Sudan: Protesters stage mass rally outside army headquarters




I want to share Stories and images for publishing Whatapp News


Media playback is unsupported on your device

Media captionThousands rally in the capital, Khartoum

Thousands of demonstrators across Sudan have taken part in what appears to be the biggest series of rallies against President Omar al-Bashir since protests began in December.

In Khartoum, demonstrators reached the army headquarters for the first time. The presidential compound is nearby.

Security forces used tear gas and batons to try to keep protesters back.

The rallies marks the 34th anniversary of the coup that overthrew the regime of former President Jaafar Nimeiri.

Why are people protesting?

The protests were originally sparked by a hike in the cost of living but are now calling for the president, who has been in power for nearly 30 years, to step down.

Sudan’s economy has long been strained since the US imposed sanctions more than 20 years ago, accusing Khartoum of sponsoring terror groups.

Image copyright
AFP

Image caption

Authorities have used tear gas to try to disperse the protesters

On 19 December 2018, the Sudanese government announced the price of fuel and bread would rise.

In the year leading up to this, inflation was high while the Sudanese pound was rapidly dropping in value.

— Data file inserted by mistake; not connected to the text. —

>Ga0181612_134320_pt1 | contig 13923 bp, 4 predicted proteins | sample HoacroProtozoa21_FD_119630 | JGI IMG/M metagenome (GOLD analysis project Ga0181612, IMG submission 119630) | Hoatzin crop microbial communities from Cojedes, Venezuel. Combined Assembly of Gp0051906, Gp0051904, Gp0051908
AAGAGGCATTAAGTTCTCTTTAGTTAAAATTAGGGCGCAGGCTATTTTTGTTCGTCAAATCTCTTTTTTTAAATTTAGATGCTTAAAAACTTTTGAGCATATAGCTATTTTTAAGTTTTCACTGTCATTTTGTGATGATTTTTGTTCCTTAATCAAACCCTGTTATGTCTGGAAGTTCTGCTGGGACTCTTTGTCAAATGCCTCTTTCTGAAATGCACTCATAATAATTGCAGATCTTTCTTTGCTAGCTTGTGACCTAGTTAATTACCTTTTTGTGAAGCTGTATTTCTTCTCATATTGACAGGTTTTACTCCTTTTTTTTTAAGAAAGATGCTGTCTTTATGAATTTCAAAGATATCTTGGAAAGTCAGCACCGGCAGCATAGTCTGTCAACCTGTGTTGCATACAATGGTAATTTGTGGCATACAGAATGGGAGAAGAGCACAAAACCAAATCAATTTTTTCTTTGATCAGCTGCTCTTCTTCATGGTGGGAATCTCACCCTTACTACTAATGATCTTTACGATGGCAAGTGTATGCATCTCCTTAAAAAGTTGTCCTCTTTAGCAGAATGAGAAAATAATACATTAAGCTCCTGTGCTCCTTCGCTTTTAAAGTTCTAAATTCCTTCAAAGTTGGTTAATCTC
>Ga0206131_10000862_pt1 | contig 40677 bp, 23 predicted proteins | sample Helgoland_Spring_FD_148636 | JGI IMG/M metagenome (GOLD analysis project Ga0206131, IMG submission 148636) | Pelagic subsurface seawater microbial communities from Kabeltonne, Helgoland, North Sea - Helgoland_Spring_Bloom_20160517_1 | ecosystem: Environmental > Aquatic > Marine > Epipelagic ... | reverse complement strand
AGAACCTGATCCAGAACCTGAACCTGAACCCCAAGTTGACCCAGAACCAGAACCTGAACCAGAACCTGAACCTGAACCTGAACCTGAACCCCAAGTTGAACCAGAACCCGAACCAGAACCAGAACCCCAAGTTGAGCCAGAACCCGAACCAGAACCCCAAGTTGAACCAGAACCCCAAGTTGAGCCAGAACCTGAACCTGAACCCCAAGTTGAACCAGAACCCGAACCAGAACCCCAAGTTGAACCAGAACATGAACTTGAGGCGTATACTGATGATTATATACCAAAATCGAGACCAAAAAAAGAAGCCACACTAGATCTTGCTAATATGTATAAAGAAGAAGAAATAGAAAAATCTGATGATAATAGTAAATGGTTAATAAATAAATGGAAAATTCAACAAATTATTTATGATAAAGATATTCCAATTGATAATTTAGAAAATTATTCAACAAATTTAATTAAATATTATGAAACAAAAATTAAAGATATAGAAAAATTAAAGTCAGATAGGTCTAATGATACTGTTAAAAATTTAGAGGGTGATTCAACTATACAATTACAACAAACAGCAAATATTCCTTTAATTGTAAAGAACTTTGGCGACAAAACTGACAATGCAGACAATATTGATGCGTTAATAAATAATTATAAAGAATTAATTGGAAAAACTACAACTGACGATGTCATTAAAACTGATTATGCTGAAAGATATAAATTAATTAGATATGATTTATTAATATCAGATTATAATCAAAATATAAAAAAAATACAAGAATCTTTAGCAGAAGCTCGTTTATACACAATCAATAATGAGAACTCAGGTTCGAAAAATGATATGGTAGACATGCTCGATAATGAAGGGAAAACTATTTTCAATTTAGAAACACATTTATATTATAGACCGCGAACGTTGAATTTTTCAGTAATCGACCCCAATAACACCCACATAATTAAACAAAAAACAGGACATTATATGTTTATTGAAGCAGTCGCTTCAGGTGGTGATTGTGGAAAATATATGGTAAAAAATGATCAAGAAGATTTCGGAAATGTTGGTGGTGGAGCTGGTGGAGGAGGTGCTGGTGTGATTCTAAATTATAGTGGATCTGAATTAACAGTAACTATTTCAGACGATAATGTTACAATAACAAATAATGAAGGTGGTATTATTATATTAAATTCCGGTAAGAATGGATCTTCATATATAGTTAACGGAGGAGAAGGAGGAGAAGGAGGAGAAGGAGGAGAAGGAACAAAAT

The announcement of the price rises triggered protests, which evolved into calls for President Omar al-Bashir to step down.

His rule has been blighted with accusations of human rights abuses. In 2009 and 2010, the International Criminal Court (ICC) charged him with counts of genocide, war crimes and crimes against humanity. A warrant for his arrest has been issued.

Who are the demonstrators?

The Sudanese Professionals Association (SPA) – a collaboration of health workers and lawyers – has been organising the protests.

Doctors have emerged as a leading force and as a result are being targeted by the authorities.

It is estimated that up two thirds of the protesters are women, who say they are demonstrating against Sudan’s sexist and patriarchal society.

Media playback is unsupported on your device

Media captionSudan protests: ‘No amount of beating will make us stop’

How has the president responded?

In February, it looked like he might give in to protests and step down, but instead Mr Bashir declared a state of national emergency.

Image copyright
Reuters

Image caption

President Bashir spoke to the National Dialogue Committee at his palace on 5 April

On the streets, security has been heavy, with tear gas used indiscriminately and reports of violence commonplace.

Media playback is unsupported on your device

Media captionSudan protests: People flee gunshots in deadly protest

Sudanese authorities have been accused of arresting prominent activists and targeting medics, which the National Intelligence Security Service has denied.

Authorities say 31 people have died in protest-related violence so far, but Human Rights Watch says the figure is more like 51.

The pressure group Physicians for Human Rights says it has evidence of killing, persecution and torture of peaceful protesters and the medics caring for them.



Source link

I want to share Stories and images for publishing Whatapp News

Be the first to comment

Leave a Reply